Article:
Sunday, April 12, 2015

I Reads You Review: BIZ: The Intense Art of Simon Bisley


ART: Simon Bisley
ISBN: 1-885730-73-X; paperback; 1997 (First printing)
72pp, Color and B&W, $24.95

Text pieces by Alan Grant, Fanx Simon, Steven Wardlaw, and S.C. Ringgenberg (forward)

Simon Bisley is a British comic book artist, illustrator, and painter.  His best best known work appeared in the late 1980s and through the 1990s.  Those comics included his work on ABC Warriors and Sláine (for Fleetway), and several comic books featuring the character, Lobo, for DC Comics.  Bisley also won an Eisner Award in 1992 (“Best Artist”) for the graphic novel, Batman/Judge Dredd: Judgment on Gotham (1991).

Originally released in 1997, Biz: The Intense Art of Simon Bisley is an art book collecting paintings and black and white illustrations that Bisley created mostly in the mid-1990s.  In the 90s, Bisley produced comics and illustrations for Verotik Publishing, Inc., a small publishing concern started by rock musician, Glenn Danzig.  Much of the art featured on the 30 plates contained in Biz is art Bisley completed for Danzig and Verotik.

Bisley has acknowledged comic book artists like Richard Corben and Bill Sienkiewicz and painters such as Salvador Dali and Gustav Klimt as influences.  However, the art in Biz reflects the seminal influence on Simon Bisley, the late Frank Frazetta.  Although Frazetta was, for time, a comic book and comic strip artist, he is most famous for his paintings.  Some of Frazetta's most popular paintings were his covers for Lancer Books' series of paperbacks reprinting Robert E. Howard's Conan the Cimmerian (or Barbarian) stories.

However, the work by Frazetta that seems to have had the biggest influence on Bisley are his “Death Dealer” paintings.  Verotik published a few comic books featuring Death Dealer, and Biz reprints several Death Dealer works by Bisley, including a few paintings and black and white illustrations.  His reverence for Frank Frazetta comes through in these magnificent drawings, in which Bisley ably recreates the dark splendor of the original Frazetta “Death Dealer.”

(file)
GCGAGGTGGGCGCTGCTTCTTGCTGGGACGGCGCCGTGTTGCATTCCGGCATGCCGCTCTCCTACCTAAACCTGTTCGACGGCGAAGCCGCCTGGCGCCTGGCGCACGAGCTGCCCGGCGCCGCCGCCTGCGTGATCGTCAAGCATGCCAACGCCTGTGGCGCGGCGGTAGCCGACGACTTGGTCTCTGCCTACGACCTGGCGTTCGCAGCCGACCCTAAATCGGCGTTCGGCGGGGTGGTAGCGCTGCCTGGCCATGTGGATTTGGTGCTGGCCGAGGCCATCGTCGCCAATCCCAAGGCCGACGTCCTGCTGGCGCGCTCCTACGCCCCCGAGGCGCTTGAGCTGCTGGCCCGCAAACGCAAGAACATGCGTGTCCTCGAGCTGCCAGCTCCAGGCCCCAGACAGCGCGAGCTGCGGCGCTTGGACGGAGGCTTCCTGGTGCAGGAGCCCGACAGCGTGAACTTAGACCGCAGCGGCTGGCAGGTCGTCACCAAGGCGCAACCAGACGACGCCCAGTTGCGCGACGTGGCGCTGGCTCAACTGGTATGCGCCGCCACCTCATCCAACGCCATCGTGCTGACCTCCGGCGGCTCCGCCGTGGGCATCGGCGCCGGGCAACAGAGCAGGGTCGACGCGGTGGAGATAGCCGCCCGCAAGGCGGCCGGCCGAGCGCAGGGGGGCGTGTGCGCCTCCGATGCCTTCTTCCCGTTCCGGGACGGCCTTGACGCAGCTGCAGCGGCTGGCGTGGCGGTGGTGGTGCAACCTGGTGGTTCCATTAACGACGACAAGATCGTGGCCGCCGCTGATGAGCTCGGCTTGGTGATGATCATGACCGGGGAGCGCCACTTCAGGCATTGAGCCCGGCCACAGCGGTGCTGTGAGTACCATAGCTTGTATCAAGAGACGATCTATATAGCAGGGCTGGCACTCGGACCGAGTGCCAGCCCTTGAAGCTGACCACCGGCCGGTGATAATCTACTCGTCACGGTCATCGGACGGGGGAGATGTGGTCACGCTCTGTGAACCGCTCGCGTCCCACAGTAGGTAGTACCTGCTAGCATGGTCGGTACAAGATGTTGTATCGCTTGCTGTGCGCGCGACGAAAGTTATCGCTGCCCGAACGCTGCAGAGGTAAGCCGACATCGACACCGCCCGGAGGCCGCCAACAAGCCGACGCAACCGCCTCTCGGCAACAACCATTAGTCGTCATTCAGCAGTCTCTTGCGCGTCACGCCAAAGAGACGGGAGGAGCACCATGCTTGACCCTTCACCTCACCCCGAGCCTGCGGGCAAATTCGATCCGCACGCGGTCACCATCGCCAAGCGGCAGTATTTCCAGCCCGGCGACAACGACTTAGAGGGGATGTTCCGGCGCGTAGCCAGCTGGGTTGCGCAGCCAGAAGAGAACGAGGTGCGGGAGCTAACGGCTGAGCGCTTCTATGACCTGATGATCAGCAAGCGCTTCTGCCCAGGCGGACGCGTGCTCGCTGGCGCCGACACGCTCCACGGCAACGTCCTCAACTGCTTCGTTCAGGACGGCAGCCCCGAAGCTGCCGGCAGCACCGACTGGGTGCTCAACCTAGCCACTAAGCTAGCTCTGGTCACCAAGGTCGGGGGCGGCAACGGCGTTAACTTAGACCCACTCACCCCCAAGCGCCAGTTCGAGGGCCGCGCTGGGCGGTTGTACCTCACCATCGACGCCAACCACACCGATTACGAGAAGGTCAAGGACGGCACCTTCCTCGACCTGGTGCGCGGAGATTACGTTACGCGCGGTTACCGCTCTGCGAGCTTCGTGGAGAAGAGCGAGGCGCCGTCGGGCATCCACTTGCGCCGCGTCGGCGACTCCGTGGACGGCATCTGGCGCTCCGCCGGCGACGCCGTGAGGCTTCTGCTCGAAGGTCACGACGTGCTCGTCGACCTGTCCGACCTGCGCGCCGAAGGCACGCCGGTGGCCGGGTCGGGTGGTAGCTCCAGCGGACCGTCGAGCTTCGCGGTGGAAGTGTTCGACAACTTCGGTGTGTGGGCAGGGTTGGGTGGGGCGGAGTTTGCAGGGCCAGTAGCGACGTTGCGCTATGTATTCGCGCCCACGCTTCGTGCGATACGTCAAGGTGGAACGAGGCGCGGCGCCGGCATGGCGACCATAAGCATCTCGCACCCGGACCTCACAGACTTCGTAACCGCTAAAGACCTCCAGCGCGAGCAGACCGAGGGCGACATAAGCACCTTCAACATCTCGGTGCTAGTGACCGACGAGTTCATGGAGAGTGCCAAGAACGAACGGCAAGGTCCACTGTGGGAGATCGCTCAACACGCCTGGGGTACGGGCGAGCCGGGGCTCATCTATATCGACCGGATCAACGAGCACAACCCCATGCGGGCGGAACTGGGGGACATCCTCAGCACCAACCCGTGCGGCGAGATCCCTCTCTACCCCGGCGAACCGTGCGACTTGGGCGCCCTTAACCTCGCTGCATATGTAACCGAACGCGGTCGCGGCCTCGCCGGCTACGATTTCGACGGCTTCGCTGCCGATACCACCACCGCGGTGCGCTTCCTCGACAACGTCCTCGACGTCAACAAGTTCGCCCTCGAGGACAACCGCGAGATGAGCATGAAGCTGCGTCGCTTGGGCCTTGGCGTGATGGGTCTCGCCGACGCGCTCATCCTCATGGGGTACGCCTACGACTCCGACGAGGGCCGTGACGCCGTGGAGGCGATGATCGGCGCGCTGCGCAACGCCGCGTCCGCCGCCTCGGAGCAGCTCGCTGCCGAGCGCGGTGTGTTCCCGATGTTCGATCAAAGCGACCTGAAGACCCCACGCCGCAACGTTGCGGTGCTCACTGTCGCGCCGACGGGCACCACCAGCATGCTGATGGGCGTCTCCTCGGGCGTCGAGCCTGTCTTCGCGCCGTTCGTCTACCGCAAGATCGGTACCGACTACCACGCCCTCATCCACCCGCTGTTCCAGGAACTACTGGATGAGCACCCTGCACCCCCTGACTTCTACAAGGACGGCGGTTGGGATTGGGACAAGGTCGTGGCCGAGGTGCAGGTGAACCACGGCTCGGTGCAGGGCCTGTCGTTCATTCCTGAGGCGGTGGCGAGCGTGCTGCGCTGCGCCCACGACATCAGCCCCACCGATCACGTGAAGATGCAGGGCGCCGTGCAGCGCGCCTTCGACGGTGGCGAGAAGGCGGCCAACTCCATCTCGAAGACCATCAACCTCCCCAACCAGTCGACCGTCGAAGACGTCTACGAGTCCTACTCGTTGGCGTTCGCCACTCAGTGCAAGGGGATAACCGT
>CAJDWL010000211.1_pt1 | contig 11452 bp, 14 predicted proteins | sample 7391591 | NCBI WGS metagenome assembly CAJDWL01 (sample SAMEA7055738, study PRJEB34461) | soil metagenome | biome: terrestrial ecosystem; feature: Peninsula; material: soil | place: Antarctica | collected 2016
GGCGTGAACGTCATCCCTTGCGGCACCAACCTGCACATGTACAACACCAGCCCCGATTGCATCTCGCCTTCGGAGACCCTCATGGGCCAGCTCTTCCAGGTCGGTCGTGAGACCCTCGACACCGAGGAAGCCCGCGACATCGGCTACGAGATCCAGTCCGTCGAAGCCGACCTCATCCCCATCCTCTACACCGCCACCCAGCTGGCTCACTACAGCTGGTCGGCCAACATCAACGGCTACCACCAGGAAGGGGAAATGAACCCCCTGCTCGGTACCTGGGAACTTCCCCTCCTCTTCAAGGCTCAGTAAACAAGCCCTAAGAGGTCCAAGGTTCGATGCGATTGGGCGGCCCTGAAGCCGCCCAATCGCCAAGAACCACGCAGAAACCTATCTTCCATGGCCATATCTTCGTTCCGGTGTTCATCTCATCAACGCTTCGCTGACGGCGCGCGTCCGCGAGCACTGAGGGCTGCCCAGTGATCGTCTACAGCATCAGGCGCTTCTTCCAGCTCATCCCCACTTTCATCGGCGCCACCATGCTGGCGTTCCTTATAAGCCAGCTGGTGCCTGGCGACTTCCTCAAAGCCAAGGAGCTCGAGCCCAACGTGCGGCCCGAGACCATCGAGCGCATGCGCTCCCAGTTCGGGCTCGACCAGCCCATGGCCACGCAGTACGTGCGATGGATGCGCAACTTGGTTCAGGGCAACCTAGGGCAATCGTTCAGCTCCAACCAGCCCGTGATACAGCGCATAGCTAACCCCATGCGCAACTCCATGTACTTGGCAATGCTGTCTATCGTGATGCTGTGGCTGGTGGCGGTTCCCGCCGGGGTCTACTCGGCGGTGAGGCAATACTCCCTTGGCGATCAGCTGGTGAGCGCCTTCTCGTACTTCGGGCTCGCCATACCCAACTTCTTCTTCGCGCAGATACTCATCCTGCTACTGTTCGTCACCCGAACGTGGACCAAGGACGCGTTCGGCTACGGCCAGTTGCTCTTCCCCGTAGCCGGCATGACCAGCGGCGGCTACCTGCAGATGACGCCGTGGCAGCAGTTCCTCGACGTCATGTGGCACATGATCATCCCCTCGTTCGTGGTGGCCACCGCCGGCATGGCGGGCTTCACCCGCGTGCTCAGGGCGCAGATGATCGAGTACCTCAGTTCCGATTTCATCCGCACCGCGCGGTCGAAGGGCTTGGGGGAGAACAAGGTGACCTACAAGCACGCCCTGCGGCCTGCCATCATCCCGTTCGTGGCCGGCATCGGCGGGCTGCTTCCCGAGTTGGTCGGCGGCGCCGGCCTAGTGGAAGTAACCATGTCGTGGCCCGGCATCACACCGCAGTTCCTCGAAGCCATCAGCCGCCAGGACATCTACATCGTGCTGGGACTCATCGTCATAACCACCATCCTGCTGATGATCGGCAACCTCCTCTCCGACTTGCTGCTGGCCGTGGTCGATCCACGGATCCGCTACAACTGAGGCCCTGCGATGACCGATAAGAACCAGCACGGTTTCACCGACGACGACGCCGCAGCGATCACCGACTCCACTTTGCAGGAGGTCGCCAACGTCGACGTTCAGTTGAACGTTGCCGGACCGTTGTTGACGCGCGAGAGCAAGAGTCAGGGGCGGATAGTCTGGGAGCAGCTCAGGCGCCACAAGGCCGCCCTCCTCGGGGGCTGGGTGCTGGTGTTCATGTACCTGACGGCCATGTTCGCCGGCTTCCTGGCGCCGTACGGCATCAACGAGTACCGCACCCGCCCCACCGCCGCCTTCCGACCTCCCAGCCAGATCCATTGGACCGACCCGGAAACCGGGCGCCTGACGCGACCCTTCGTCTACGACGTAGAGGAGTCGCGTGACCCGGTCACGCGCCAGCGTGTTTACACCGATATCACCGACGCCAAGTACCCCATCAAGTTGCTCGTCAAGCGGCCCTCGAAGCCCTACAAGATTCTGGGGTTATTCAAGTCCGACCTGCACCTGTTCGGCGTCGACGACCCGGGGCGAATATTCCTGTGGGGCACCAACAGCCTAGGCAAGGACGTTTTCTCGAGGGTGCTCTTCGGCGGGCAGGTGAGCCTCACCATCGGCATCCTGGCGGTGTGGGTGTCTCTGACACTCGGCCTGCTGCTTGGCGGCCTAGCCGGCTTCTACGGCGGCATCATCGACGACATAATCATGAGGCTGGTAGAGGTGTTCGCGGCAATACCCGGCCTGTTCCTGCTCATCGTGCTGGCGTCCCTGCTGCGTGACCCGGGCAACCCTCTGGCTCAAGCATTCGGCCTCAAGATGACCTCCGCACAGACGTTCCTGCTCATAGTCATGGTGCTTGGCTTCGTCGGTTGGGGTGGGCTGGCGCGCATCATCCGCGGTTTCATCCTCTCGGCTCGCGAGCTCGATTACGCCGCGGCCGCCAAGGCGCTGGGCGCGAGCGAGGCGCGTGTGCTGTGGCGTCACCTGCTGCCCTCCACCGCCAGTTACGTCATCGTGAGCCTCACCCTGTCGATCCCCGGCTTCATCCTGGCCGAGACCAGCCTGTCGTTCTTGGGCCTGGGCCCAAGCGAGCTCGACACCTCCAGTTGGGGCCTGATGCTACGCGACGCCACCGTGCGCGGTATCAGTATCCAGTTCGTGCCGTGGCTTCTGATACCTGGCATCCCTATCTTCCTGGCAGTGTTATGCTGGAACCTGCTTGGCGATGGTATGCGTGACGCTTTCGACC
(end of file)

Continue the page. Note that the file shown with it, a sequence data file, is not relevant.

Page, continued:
Bisley's paintings of such Verotik characters as Satanika and Jaguar God, reveal how tapped into Glenn Danzig's bizarre world of lusty demons and dark supernatural figures Bisley was back in the 1990s.  In fact, Bisley was, by far, best able to depict Danzig's oeuvre, and not just because Bisley was the most skilled and accomplished Verotik artist.  With pen, ink, or paint, Bisley can envision the weirdness and the darkness of pulp fantasy and comics in ways that are both familiar and radical.

Biz: The Intense Art of Simon Bisley is almost entirely about Bisley's work for Verotik.  However, there are a few paintings featuring characters from other comics creators, including Jim Lee (Helspont), Michael T. Gilbert (Mr. Monster), and Go Nagai (Devil Man), among others.

Fans of Simon Bisley would do well to find a copy of Biz: The Intense Art of Simon Bisley.  I dredged up my copy because I am giving it to a friend, so I decided to look through it again.  I also thought that it would be worthy of a review – even nearly 20 years after it was first published.

Reviewed by Leroy Douresseaux

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